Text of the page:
If you do any further testing in the meantime it would be great to hear those results too.

      Happy claying :)

      Sue

      • Very intriguing results Susan! I had a couple of beads I thought were a translucent Jade when I put them in, come out a marbled green and white, which confused me a little. Now I am guessing I had used some Fimo Translucent in those jade beads rather than the Premo I usually use.

        It never occurred to me that the brands would tumble different, since they sand up in such a similar way. Lately I have been thinking that Fimo may have some water in the formula, which could be the reason it behaves so differently than the Premo does when it sits in water for an extended period of time.

        The reason I’ve been thinking this way is that I saw a video on you tube where someone used water to thin out their Fimo clay to make frosting for their polymer clay cupcakes. It seemed strange to me and was meaning to test it to see if it worked and if it did for other brands as well. I also remembered that any moisture on my hands would cause my Fimo Translucent to plaque (make little moons) really badly, but hadn’t noticed it so much with Premo Translucent.

        This would make such an interesting PcT Test Lab! I will have to do some tests on it in the future.

        Sue F, what do you think of my theory about Fimo? Is it something you have ever considered? Just curious… always love the input from our resident mad scientist!

  38. Hi
    I bought my plastic substrate from Otto Frei thank you I love it!!

    Just wondering how long the substrate lasts for? Like how many batches of beads could I do assuming I did each batch for 24 hrs before id have to purchase new substrate?

    Also same question but the porcelain beads?

    I couldn’t see this question answered anywhere so sorry if this has been asked before.

    Thanks
    Kelly

    • Hi Kelly, I don’t really know the lifespan of the substrate but I don’t see why it wouldn’t conceivably last for years and years. From looking at how the pellets are made, my thought is that the ‘grit’ is mixed into the plastic itself rather than just on the surface. If that is the case, then the pellets should last until they have worn down to nothing. Since the polymer clay is a softer material than the pellets are, I would think wearing them down would take a very long time. The only way to really know would be to ask the manufacturers. If you do end up finding out, then do come back and let us know. I am sure others would appreciate the information!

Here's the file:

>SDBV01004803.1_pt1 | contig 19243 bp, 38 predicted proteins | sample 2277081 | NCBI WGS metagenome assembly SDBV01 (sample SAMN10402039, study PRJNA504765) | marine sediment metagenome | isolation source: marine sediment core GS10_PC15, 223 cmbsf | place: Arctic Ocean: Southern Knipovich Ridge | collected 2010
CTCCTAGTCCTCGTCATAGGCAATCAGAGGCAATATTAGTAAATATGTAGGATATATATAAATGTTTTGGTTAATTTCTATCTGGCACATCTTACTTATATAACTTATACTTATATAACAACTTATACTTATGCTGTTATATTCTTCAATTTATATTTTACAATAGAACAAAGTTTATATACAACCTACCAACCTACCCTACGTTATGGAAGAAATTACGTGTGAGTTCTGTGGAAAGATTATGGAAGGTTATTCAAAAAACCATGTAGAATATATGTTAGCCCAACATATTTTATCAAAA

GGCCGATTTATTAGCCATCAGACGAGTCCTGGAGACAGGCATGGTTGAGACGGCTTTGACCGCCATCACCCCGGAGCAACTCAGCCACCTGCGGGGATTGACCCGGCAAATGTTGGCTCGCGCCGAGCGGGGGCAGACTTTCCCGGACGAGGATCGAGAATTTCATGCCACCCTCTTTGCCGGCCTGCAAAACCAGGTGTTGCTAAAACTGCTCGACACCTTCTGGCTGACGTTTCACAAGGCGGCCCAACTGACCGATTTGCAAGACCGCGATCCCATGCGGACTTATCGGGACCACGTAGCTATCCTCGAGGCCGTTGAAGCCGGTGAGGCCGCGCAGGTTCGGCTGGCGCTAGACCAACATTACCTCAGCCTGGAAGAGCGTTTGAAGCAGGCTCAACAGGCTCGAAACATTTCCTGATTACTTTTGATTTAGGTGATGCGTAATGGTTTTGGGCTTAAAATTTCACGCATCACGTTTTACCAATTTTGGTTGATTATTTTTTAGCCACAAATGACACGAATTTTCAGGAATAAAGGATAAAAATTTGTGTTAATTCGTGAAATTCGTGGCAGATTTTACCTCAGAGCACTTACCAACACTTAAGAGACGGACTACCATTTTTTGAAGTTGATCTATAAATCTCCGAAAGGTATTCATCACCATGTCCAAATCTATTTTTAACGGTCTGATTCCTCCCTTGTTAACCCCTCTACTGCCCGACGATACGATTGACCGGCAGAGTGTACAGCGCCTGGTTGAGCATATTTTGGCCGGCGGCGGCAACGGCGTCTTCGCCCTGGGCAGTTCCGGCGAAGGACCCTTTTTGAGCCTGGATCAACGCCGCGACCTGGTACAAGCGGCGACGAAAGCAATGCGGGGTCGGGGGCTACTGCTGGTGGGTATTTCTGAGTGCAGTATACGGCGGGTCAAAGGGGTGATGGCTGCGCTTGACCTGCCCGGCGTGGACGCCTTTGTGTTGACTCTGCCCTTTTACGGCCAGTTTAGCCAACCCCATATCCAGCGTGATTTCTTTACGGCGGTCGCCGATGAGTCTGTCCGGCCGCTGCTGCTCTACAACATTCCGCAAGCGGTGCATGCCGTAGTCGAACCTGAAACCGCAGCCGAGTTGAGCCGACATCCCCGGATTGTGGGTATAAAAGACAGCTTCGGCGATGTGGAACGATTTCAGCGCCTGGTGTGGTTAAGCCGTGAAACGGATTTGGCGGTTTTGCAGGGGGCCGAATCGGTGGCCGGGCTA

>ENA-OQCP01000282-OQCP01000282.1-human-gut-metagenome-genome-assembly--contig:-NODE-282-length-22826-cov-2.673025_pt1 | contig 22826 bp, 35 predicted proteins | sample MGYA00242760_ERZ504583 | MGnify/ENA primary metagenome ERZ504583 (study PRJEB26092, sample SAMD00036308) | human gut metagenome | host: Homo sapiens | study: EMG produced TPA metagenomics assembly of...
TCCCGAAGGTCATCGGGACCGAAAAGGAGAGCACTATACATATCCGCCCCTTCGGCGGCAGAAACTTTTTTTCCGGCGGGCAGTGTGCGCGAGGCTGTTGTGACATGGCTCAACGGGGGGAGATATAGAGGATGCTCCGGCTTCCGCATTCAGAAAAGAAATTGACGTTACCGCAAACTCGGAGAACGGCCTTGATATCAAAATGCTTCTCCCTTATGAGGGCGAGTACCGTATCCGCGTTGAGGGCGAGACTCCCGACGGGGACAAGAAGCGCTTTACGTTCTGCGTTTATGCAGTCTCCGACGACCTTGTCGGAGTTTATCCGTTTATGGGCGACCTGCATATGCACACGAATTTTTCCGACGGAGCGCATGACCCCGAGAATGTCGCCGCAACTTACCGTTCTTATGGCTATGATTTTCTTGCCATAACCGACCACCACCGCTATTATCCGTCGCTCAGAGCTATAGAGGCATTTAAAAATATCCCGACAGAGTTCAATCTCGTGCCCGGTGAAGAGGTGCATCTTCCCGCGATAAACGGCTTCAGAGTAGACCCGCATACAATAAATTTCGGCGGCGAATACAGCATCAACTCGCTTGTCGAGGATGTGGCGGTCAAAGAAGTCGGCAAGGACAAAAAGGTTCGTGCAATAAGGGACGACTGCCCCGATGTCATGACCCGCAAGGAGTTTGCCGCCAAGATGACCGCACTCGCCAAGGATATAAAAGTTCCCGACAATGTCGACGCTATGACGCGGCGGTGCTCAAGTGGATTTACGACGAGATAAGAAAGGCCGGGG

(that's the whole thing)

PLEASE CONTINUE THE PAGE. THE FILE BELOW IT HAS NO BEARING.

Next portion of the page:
(Oh, as far as the porcelain balls go, those may wear out sooner, since they are a lot smaller and don’t seem quite as hard as the plastic substrate does, but I also they they will last for a very, very long time.)

  39. One more question… I have a lortone rotary tumbler (like the one in the video) ive been paranoid about leaving it to run for long periods as it gets quite hot. How long do you leave your tumbler running? Is it safe for me to leave it running over night?

    Thanks
    Kelly

    • Hi, Kelly. The central rod may be slightly bent. That heats it up, and if it’s severe, makes the piece walk. I haven’t heard of that happening with Lortone, but it happens with the Chicago brand a *lot*. Cindy’s right – that would be a defect and you should either return it or get in touch with the manufacturer, even if you’ve had it for a while. Who knows – it’s a good brand – they might stand by it! :-)

  40. I have a 3 lb. rock tumbler made by Chicago that I bought from Harbor Freight and have never had my beads discolor or lighten after tumbling. This tumbler only has one speed and does not vibrate. I purposely chose this style of rock tumbler after some information I received from Desiree McCrory and her website on polymer clay. Desiree advised using small river pebbles that you can buy from Michael’s in the floral department. Sort thru the pebbles and remove any pebbles that are still rough, or cracked, discarding those pebbles. I had to buy 2 packages to get the amount needed to fill the tumbler 3/4th’s of the way full without the water in it. The river pebbles provide the needed abrasiveness you need to sand the beads smooth, without the need to change to various amounts and types of substrait or grit. You still use the water/detergent mix with the pebbles inside the rotating drum. Her advice suggested to fill the drum half-full with the river pebbles and beads before adding the water to about 1/2 inch or so above the level of the pebbles/beads. With the pebbles, it only takes between 3 to 6 hours of tumbling before they are sanded smooth enough to put the chosen finish on them. My chosen finish is to put between 3 to 5 coats of the Pledge with Future Floor Finish on them. Just thought I would pass this information along.